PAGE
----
View all newsletters
Sign up for our free email newsletters

Fighting for quality news media in the digital age.

  1. Comment
September 11, 2017updated 13 Sep 2017 10:00am

Sir Harold Evans backs Press Gazette Duopoly campaign: ‘Facebook and Google are the Harvey and Irma of journalism’

By Harold Evans

Press Gazette’s Duopoly campaign warns that Google and Facebook’s dominance over the £10bn UK digital advertising market is squeezing news publishers out of business. Here Sir Harold Evans gives the initiative his backing:

Facebook and Google are the Harvey and Irma of journalism – and democracy. Whatever else they do, the electronic duopoly deprive millions of information and argument as surely as the series of super storms deprive millions of light, power, home and hearth.

The climate change deniers will go on calling the link between hurricanes and greenhouse gases a ‘hoax’ until they’re standing on the last ice floe, but no one can deny the devastating effect of Facebook and Google on the viability of news organisations to investigate complexity and resist suppression.

Check out the news organisations starved to death.  Or watch what happens when an autocratic government shuts down independent news from newspapers  and radio as Cambodia is doing.

Facebook  and Google are platforms, distributors, with none of the attendant standards of the best journalism. They bring a vast carelessness to political news and social responsibility. They are not media companies, with reporters, fact checkers, editors. They don’t send reporters to Syria, don’t investigate corruption. They have no institutional memory.

Robert Thomson, chief executive of  News Corp, has it just right:  “There has been no tradition, as there is at great newspapers, of each day arguing over rights and wrongs, of fretful, thoughtful agonizing over social responsibility and the freedom of speech”.

It may seem a small matter that the Oldham Evening Chronicle shuts down after 160 years, just another loss of another local  service, the loss of another community watchdog. But in a week of chilling significance, Oldham shared news space with Moscow. Facebook finally owned up  to helping the Ruskies pollute the 2016 US Presidential election.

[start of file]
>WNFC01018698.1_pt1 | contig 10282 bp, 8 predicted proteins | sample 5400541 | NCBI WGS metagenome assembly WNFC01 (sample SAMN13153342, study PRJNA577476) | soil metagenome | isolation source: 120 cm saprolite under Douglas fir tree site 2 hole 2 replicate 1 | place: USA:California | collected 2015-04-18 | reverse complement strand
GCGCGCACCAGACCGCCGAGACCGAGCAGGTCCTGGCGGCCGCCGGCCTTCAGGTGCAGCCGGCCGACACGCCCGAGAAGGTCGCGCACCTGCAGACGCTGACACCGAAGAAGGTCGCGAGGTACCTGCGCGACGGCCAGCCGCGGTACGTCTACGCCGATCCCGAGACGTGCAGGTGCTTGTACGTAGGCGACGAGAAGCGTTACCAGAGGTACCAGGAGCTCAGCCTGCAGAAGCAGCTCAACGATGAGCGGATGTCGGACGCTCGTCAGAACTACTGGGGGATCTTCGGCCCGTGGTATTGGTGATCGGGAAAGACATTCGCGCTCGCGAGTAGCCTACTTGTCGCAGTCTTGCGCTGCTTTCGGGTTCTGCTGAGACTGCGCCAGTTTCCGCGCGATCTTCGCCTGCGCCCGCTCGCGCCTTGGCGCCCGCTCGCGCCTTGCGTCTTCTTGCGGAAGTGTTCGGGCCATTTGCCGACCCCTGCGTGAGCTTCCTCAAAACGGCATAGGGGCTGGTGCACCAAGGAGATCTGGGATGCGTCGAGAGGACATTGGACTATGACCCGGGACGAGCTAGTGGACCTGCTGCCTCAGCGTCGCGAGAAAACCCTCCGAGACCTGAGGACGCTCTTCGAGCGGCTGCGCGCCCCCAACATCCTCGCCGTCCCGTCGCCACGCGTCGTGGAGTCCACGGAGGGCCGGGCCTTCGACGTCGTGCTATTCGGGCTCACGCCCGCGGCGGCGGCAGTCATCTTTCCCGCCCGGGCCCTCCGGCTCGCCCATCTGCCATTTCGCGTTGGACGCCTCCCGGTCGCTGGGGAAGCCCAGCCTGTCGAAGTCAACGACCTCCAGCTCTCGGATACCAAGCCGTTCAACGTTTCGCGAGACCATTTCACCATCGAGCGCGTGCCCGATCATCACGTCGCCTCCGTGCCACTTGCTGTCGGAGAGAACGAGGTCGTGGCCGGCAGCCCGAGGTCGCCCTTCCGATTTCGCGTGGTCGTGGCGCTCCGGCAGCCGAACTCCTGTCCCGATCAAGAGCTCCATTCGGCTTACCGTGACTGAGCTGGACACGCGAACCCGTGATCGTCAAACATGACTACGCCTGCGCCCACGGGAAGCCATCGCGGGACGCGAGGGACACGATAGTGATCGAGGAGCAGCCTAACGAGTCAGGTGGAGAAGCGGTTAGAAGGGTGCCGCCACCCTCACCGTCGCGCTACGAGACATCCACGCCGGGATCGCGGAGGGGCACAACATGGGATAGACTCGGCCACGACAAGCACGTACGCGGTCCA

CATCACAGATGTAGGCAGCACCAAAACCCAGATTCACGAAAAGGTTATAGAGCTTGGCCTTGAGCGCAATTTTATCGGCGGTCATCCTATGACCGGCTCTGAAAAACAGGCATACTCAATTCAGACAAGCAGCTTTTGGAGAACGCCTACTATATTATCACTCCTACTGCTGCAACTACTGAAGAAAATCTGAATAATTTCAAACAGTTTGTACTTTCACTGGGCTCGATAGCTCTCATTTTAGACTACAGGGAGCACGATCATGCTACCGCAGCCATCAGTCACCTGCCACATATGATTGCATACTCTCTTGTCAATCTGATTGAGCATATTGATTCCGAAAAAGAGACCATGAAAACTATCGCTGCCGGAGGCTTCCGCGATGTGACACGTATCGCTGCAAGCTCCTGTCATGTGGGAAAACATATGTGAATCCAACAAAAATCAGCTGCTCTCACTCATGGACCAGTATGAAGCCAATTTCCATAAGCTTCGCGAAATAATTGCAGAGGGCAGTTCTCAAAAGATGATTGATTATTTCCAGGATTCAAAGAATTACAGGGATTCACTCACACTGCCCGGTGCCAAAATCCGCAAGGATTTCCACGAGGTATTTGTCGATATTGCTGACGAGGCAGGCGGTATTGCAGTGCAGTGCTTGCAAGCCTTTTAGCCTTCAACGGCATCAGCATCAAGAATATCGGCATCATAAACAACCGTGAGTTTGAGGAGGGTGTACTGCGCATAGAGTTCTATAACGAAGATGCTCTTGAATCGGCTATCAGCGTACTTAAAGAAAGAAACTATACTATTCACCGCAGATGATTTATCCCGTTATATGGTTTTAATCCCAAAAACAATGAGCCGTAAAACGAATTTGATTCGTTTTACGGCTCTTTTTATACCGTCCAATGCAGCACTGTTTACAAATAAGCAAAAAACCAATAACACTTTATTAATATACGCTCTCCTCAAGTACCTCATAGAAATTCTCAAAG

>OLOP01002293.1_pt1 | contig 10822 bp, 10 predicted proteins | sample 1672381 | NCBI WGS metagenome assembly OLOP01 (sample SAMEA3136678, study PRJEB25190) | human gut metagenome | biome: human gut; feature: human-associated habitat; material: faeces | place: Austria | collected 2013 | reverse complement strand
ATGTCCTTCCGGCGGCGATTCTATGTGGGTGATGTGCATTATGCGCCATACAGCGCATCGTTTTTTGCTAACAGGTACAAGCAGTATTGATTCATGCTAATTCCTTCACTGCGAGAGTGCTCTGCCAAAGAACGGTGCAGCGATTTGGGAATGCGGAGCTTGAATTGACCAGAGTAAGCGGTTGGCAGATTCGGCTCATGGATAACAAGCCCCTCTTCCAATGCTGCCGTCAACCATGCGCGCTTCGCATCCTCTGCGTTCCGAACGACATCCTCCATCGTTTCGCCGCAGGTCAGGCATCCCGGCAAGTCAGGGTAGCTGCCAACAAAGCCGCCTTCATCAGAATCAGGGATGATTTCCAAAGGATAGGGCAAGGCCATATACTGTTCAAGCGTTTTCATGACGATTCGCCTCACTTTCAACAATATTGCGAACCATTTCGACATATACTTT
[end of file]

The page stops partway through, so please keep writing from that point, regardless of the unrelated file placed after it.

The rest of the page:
Content from our partners
Mather Economics and InsurAds combine to help publishers boost revenue
Press Gazette publishes ultimate guide to reader conversion and monetisation
Slow online ads cost UK publishers £50m a year: Here's how to fix them

The revelations, pursued with good old fashioned reporting, led by Scott Shane of the New York Times, should rally more Parliamentary support for the Press Gazette campaign to civilize the duopoly.

It will take some thought not to impede the proper business of the megas, but serious argument about precisely how to reconcile conflicting freedoms should get going with urgency.

Two stains on the halos of both megas require attention, first Facebook.

US intelligence agencies last January confirmed Mr Putin’s taste for the old fashioned cyber mugging of hacking emails and exploiting Wikileaks  calculated to damage Hillary Clinton. The penetration of Facebook is  more sophisticated, a stiletto rather than a cudgel.

To understand just how it works, let’s put ourselves  in the thick of the US election. I’m in touch on line with Melvin Redick, nice guy from Harrisburg Pennsylvania. I like the way he wears his baseball hat back front and the photo of his daughter’s face-painting  is charming.

On 8 June 2016 he  texts me a link to a start-up website: “These guys show hidden truth about Hillary Clinton, George Soros and other leaders of the US. Visit #DCLeaks website. It’s really interesting!”

I’m too busy to follow up, but at the office water cooler Amy from the room along the corridor says she’s changed her  mind about vo ting for Hillary. She’s grateful to Katherine Fulton for passing on some facts from DCLeaks.